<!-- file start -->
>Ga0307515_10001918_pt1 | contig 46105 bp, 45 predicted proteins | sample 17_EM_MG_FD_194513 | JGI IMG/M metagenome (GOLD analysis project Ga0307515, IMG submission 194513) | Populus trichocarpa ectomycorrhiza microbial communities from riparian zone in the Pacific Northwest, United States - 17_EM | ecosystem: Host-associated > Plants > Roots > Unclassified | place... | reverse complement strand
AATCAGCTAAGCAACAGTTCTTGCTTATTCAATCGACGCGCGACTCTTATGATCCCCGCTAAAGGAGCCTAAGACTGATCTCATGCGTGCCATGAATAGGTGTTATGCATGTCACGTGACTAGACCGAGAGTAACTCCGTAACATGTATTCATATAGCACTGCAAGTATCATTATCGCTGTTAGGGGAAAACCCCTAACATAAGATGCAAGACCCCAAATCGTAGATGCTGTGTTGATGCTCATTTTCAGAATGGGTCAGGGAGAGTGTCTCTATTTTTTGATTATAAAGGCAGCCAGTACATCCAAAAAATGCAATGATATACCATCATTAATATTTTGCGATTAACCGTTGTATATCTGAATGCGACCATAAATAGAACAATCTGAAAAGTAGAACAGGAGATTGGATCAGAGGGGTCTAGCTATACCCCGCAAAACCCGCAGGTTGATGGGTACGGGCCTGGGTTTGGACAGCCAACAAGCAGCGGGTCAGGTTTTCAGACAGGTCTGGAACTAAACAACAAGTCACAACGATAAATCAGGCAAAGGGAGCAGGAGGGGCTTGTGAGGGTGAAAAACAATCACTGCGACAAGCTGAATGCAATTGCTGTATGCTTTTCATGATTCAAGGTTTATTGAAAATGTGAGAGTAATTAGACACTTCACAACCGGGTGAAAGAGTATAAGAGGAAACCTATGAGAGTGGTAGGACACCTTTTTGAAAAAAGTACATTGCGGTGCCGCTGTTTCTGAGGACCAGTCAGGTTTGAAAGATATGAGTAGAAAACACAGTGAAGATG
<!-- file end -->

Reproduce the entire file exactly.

>Ga0307515_10001918_pt1 | contig 46105 bp, 45 predicted proteins | sample 17_EM_MG_FD_194513 | JGI IMG/M metagenome (GOLD analysis project Ga0307515, IMG submission 194513) | Populus trichocarpa ectomycorrhiza microbial communities from riparian zone in the Pacific Northwest, United States - 17_EM | ecosystem: Host-associated > Plants > Roots > Unclassified | place... | reverse complement strand
AATCAGCTAAGCAACAGTTCTTGCTTATTCAATCGACGCGCGACTCTTATGATCCCCGCTAAAGGAGCCTAAGACTGATCTCATGCGTGCCATGAATAGGTGTTATGCATGTCACGTGACTAGACCGAGAGTAACTCCGTAACATGTATTCATATAGCACTGCAAGTATCATTATCGCTGTTAGGGGAAAACCCCTAACATAAGATGCAAGACCCCAAATCGTAGATGCTGTGTTGATGCTCATTTTCAGAATGGGTCAGGGAGAGTGTCTCTATTTTTTGATTATAAAGGCAGCCAGTACATCCAAAAAATGCAATGATATACCATCATTAATATTTTGCGATTAACCGTTGTATATCTGAATGCGACCATAAATAGAACAATCTGAAAAGTAGAACAGGAGATTGGATCAGAGGGGTCTAGCTATACCCCGCAAAACCCGCAGGTTGATGGGTACGGGCCTGGGTTTGGACAGCCAACAAGCAGCGGGTCAGGTTTTCAGACAGGTCTGGAACTAAACAACAAGTCACAACGATAAATCAGGCAAAGGGAGCAGGAGGGGCTTGTGAGGGTGAAAAACAATCACTGCGACAAGCTGAATGCAATTGCTGTATGCTTTTCATGATTCAAGGTTTATTGAAAATGTGAGAGTAATTAGACACTTCACAACCGGGTGAAAGAGTATAAGAGGAAACCTATGAGAGTGGTAGGACACCTTTTTGAAAAAAGTACATTGCGGTGCCGCTGTTTCTGAGGACCAGTCAGGTTTGAAAGATATGAGTAGAAAACACAGTGAAGATG